Americans are pretty generous. Individuals in the U.S. gave an estimated $240.6 billion to philanthropic organizations in 2014, according to Charity Navigator, a 4.2% increase from 2012. That’s more than double the amount given by corporations, foundations, and bequests combined.
Overall, 83% of Americans said they donate money to charitable causes, a 2013 Gallup poll found. Those with annual incomes greater than $75,000 were the most likely to donate, with 95% saying that had given money in the past year. But even lower-income Americans were generous with their cash. Sixty-seven percent of people who earned less than $30,000 per year also donated to charity.
Sharing your cash (or your time) has obvious benefits for the groups you support, which are counting on your generosity to fulfill their mission. But there’s also evidence that givers benefit as well. A study by researchers at Harvard Business School and the University of British Columbia found that giving made people happier. Plus, there are the tax benefits that can come with charitable donations if you itemize your income taxes.
Whether you earn a lot or a little, there are plenty of ways to support the causes that you believe in. And not all of them require a lot of cash or a lot of time. Here’s a list of five quick and easy ways for you to give a bit more to charity.
1. Sign up for Charity Miles
Fitness freaks can track the distance they run or bike and earn money for a charity at the same time with the Charity Miles app. Runners earn 25 cents per mile; bikers get 10 cents. Simply download the app, choose a charity to support (options include the Wounded Warrior Project, the Nature Conservancy, and Feeding America, among other groups), and start tracking the distance you run, walk, or bike. Funding for the donations comes from corporate sponsors.
2. Shop at generous retailers
Some retailers donate a portion of their total sales to charity. Shoe company Toms pledges to help “a person in need” with every purchase, donating shoes, eye care, and other services to people around the world. Eyeglasses retailer Warby Parker has a similar program, donating the equivalent of a pair of glasses for every one its customers buy.
Amazon’s Smile program is a somewhat more flexible approach to giving. You select a charity you want to support, and then Amazon donates 0.5% of your total eligible purchases to the organization.
While these retail-focused models for giving aren’t without their critics, they can be a way to show your support for certain causes while buying products you’d purchase anyway.
3. Take advantage of employer matching
Some companies will match employee donations to charitable organizations. If your employer offers this perk, you can easily double the impact of any gift you make. General Electric, Johnson & Johnson, Boeing, and Microsoft all offer charitable matching programs, according to Double the Donation.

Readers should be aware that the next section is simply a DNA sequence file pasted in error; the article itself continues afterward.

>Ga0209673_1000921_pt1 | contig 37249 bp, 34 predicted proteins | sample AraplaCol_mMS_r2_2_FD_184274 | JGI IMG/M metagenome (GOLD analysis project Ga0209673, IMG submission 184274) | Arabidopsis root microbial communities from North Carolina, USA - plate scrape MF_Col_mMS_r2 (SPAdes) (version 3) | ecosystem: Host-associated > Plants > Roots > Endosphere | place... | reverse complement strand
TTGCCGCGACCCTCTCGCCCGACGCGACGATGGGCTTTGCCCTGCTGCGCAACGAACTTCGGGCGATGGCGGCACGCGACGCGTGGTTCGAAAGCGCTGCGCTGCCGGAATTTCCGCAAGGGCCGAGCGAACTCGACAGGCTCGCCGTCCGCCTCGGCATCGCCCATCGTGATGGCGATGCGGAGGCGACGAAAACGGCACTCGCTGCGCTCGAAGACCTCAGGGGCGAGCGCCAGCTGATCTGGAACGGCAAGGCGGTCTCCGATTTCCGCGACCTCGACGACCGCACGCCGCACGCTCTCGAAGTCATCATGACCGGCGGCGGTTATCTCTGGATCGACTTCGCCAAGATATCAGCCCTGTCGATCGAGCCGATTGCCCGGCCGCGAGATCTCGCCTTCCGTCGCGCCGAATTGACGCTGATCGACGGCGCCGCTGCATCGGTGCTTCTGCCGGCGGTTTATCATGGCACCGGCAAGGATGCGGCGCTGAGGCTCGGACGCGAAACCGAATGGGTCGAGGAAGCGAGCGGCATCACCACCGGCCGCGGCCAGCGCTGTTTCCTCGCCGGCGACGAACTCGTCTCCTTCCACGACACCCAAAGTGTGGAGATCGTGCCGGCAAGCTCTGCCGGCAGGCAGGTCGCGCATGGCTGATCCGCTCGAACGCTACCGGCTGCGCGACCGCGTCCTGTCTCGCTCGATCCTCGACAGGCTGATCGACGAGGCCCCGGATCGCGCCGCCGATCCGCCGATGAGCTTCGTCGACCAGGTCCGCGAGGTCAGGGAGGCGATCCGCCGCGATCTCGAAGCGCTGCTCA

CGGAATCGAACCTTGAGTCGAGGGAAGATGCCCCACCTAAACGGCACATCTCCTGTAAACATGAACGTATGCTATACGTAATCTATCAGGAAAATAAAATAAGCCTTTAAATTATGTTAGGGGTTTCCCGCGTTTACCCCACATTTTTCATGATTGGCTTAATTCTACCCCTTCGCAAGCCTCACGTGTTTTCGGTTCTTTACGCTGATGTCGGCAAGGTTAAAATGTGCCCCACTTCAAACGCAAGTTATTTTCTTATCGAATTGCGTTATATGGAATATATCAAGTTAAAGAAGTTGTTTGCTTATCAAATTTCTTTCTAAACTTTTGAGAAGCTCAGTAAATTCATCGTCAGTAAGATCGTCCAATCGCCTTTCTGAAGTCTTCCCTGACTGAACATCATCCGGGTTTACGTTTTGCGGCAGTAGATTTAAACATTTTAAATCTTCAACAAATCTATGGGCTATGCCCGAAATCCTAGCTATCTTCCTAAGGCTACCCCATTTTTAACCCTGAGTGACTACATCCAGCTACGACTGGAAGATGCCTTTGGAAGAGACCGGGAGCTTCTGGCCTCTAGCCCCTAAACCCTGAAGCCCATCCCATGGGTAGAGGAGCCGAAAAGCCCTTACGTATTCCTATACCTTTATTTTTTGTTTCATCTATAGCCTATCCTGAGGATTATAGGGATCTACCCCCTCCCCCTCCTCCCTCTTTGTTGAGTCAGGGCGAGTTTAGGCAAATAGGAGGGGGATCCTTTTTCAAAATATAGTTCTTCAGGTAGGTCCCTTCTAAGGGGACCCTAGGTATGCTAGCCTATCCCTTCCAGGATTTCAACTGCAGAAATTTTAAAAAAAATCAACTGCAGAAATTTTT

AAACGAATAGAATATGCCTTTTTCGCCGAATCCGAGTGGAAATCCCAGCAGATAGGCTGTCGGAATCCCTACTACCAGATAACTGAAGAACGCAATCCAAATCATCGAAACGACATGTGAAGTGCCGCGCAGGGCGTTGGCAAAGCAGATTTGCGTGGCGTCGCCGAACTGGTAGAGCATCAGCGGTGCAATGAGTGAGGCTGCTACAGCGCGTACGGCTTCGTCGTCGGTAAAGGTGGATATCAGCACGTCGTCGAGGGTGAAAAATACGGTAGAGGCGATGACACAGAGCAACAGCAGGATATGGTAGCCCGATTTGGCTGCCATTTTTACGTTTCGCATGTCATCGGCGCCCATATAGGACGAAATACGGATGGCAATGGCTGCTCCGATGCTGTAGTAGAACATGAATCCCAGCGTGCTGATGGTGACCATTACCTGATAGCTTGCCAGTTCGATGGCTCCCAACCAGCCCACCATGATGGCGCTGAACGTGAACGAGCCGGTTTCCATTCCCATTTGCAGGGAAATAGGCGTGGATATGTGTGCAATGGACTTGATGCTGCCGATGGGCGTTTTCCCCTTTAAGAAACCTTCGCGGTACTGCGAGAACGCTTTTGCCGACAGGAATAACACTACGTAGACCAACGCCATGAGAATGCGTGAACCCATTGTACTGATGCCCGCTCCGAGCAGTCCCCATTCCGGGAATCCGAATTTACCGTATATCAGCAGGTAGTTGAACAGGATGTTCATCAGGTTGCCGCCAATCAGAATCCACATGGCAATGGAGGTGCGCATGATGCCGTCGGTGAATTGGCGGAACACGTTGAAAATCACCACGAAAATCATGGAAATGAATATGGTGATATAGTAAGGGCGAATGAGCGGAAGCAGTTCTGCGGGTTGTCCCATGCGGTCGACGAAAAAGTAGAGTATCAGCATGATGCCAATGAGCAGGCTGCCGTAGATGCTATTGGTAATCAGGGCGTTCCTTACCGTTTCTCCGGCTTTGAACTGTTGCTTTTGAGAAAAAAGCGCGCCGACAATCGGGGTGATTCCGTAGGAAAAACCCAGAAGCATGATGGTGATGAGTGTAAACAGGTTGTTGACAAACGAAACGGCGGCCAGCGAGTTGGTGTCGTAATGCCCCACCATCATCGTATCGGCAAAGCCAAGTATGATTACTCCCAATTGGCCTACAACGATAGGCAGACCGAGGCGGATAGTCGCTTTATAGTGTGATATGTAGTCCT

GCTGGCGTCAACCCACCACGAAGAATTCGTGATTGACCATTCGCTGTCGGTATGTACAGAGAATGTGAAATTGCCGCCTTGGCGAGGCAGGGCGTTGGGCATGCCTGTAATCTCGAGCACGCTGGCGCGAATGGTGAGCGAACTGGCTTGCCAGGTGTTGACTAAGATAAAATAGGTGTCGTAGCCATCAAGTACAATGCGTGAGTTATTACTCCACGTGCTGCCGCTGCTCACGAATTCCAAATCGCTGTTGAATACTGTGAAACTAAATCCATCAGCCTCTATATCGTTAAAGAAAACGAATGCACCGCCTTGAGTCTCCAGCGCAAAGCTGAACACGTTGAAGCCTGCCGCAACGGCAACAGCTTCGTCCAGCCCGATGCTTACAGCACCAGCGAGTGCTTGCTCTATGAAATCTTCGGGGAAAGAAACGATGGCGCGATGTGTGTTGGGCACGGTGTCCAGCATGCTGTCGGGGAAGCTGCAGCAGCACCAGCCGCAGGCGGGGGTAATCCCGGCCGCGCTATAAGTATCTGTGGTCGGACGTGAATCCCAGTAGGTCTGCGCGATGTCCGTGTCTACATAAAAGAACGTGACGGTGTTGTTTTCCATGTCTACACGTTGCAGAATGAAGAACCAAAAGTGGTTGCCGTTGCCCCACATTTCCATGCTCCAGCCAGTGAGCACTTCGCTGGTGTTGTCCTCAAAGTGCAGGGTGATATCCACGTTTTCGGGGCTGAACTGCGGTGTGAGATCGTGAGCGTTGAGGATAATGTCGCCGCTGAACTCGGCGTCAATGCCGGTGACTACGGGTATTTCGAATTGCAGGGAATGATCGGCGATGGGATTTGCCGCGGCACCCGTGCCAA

Getting the matching donation usually involves filling out some simple paperwork. If you’re not sure if your company offers a matching donation, talk to your human resources department.
4. Clean out your closet
The next time you do a closet purge or clear out the garage, donate your unwanted stuff to a good cause rather than throwing it in the trash or selling it at a yard sale. In addition to big names like Goodwill, many local nonprofits run thrift stores and will happily accept your gently used items to sell.
Before you drop your items off, contact the charity to see what they will and will not accept. Some groups won’t take donations of old televisions or computers, while others don’t want mattresses, baby equipment, or furniture with torn upholstery or wobbly legs. Anything you donate should be clean and in good working order – remember, charities need to actually sell this stuff. Giving junk to a thrift shop is more of a burden than a help, since it takes up space in a warehouse and staff have to figure out how to dispose of it.
5. Set up a recurring donation
If it’s simple laziness that’s standing in the way of you giving more to charity, rather than a lack of cash, consider setting up an automatic donation. Many charities offer you the option of becoming a “sustaining” member. You agree to donate a certain amount of money per month, and the charity automatically bills your credit card or deducts your contribution from your bank account.
Setting up a recurring contribution takes a bit of work on the front end, but once you have everything in place, you don’t need to worry about it until you decide to cancel the contribution. This reduces the chances that you’ll forget to make a donation and is good for the charity as well, since they can count on receiving a specific amount of money from you every month.
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